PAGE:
Natural Hazards and Earth System Sciences

Syndicate content
Combined list of the recent articles of the journal Natural Hazards and Earth System Sciences and the recent discussion forum Natural Hazards and Earth System Sciences Discussions
Updated: 2 weeks 3 days ago

Sandbag Replacement Systems – Stability, Functionality and Handling

Mon, 05/27/2019 - 14:10
Sandbag Replacement Systems – Stability, Functionality and Handling
Lena Lankenau, Christopher Massolle, Bäbel Koppe, and Veronique Krull
Nat. Hazards Earth Syst. Sci. Discuss., https//doi.org/10.5194/nhess-2019-164,2019
Manuscript under review for NHESS (discussion: open, 2 comments)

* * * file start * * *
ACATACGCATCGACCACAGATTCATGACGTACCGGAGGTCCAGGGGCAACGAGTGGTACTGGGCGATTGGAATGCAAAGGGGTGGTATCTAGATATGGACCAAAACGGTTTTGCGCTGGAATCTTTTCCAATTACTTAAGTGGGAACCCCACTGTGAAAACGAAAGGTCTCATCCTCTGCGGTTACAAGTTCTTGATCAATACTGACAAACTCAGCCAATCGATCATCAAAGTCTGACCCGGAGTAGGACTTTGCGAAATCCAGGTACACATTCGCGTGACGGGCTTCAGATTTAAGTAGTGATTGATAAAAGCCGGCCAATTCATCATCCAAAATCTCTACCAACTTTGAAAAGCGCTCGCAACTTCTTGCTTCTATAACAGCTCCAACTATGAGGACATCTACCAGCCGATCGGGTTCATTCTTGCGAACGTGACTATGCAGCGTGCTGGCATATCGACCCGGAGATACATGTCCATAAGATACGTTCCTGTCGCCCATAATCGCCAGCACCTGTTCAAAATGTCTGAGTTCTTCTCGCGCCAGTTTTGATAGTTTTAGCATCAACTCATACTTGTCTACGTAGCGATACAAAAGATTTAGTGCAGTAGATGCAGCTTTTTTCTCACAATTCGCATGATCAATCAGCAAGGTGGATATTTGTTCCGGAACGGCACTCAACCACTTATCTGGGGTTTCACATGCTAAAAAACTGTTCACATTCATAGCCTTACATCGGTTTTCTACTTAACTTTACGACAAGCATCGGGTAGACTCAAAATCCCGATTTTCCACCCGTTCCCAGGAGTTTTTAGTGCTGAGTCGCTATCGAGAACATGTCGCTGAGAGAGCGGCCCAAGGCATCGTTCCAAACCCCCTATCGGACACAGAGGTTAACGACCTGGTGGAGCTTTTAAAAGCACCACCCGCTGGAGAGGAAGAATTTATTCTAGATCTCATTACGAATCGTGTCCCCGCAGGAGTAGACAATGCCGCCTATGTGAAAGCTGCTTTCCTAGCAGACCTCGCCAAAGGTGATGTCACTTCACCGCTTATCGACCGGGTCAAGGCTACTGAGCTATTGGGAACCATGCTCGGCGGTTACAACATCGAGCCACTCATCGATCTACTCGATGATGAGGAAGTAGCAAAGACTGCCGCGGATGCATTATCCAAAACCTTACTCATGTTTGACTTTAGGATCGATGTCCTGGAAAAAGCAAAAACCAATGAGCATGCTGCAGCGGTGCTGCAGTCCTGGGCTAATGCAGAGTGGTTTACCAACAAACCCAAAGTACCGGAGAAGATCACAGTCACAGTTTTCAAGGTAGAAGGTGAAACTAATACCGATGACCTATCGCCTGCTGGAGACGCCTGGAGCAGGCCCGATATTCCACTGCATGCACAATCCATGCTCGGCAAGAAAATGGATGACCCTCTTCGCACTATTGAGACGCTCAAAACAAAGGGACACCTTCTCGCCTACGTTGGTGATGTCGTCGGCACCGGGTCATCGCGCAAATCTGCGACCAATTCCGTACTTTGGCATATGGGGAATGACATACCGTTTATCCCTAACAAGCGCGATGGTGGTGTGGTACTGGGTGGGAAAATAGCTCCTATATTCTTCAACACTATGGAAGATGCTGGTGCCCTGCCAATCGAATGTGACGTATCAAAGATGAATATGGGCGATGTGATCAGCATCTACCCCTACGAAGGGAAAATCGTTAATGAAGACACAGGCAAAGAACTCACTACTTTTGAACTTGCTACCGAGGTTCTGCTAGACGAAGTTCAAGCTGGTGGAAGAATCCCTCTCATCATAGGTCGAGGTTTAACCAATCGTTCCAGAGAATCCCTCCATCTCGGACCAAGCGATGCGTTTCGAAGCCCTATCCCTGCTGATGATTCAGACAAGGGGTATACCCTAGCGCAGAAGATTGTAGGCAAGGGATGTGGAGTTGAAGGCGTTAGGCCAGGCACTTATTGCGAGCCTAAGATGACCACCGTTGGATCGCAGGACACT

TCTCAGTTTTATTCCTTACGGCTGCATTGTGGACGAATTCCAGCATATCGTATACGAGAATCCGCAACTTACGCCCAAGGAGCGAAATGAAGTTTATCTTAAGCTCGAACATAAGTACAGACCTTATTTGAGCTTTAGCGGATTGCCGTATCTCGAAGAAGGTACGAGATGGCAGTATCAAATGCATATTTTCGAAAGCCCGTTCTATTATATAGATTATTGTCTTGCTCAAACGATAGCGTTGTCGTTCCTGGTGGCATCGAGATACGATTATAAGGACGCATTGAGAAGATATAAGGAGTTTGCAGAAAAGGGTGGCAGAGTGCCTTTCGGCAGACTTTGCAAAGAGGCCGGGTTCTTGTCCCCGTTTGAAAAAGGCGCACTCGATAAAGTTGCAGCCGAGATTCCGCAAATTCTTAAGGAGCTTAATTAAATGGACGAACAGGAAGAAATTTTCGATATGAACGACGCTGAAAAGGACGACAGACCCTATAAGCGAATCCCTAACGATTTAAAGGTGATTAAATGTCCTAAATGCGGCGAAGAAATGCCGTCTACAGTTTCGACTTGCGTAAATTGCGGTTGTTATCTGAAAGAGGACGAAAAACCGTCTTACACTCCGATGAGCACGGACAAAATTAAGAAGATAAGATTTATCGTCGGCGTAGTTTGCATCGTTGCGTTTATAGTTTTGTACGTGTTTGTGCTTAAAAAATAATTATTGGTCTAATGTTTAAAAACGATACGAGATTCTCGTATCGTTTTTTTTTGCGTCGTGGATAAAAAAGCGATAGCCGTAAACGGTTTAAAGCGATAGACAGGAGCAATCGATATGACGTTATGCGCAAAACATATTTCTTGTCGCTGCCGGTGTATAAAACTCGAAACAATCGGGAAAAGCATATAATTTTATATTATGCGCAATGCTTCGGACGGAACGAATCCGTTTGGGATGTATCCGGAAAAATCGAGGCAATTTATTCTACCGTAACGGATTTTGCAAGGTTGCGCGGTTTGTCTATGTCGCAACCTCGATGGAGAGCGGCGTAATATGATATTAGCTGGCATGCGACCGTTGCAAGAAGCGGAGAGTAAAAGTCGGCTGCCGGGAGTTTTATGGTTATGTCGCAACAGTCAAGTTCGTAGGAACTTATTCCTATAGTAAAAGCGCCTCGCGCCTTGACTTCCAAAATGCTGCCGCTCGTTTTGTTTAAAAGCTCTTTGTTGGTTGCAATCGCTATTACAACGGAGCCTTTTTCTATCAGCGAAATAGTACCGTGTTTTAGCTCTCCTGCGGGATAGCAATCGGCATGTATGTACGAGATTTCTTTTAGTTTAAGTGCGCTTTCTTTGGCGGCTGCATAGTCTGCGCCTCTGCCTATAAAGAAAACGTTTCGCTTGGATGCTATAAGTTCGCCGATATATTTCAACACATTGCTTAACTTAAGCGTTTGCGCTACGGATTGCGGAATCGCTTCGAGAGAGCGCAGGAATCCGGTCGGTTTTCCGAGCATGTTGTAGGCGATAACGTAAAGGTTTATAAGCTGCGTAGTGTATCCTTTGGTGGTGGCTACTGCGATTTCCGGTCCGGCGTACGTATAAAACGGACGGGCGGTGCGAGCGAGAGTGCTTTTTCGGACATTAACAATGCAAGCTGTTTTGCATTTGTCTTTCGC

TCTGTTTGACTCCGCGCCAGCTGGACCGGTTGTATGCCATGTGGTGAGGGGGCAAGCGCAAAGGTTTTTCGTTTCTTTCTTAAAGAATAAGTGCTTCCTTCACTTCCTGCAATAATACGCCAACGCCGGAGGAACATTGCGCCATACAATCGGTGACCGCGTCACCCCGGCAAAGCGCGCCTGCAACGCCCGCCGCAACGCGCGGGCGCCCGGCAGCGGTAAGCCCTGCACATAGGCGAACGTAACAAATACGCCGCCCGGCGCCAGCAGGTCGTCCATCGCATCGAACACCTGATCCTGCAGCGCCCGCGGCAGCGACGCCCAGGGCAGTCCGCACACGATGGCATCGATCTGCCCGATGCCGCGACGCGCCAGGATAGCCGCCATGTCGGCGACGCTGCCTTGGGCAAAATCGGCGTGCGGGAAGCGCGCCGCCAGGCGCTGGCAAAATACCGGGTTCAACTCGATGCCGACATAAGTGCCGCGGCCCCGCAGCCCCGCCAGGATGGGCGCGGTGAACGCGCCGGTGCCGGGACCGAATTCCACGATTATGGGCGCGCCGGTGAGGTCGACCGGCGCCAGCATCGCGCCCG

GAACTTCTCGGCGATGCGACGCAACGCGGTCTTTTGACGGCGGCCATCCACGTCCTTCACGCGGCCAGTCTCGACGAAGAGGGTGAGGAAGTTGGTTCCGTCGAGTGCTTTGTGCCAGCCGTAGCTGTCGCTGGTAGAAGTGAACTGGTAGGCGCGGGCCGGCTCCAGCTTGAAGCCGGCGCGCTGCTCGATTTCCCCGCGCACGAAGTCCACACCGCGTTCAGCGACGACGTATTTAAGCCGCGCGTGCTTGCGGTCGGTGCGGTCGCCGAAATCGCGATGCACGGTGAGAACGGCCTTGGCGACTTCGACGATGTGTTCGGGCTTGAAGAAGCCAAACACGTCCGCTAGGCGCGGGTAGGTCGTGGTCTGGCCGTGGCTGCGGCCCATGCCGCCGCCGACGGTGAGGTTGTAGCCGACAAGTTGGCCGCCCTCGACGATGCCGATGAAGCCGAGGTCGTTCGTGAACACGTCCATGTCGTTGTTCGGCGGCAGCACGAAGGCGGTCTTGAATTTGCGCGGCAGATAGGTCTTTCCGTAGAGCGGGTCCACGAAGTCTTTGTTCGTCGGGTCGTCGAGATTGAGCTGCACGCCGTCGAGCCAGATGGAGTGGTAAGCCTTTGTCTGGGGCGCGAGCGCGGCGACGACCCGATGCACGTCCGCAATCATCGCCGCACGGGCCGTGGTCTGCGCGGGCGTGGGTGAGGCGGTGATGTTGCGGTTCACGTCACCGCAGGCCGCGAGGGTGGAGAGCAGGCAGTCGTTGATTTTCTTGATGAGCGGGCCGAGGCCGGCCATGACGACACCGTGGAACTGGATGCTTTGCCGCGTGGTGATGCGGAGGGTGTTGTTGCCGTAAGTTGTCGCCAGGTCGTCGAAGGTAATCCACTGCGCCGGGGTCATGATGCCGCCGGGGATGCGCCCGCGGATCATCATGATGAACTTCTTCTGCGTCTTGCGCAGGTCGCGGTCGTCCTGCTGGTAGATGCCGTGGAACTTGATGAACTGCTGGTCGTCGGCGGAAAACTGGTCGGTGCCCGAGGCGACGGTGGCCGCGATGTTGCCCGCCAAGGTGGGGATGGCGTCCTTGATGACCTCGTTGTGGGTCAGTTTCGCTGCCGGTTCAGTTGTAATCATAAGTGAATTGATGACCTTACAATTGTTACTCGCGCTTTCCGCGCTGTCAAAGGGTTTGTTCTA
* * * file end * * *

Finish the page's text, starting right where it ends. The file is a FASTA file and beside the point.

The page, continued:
Owing to their material, personnel and time-saving characteristics, sandbag replacement systems (SBRS) can make an essential contribution to flood protection. In order to foster confidence in the systems, systematic test set-ups were carried out with the focus on functionality, stability and handling of SBRS. Experience from the tests shows that SBRS have the potential to make flood protection more efficient than the use of sandbags alone.

Sandbagging versus Sandbag Replacement Systems: Costs, Time, Helpers, Logistics

Mon, 05/27/2019 - 14:10
Sandbagging versus Sandbag Replacement Systems: Costs, Time, Helpers, Logistics
Lena Lankenau and Bärbel Koppe
Nat. Hazards Earth Syst. Sci. Discuss., https//doi.org/10.5194/nhess-2019-165,2019
Manuscript under review for NHESS (discussion: open, 0 comments)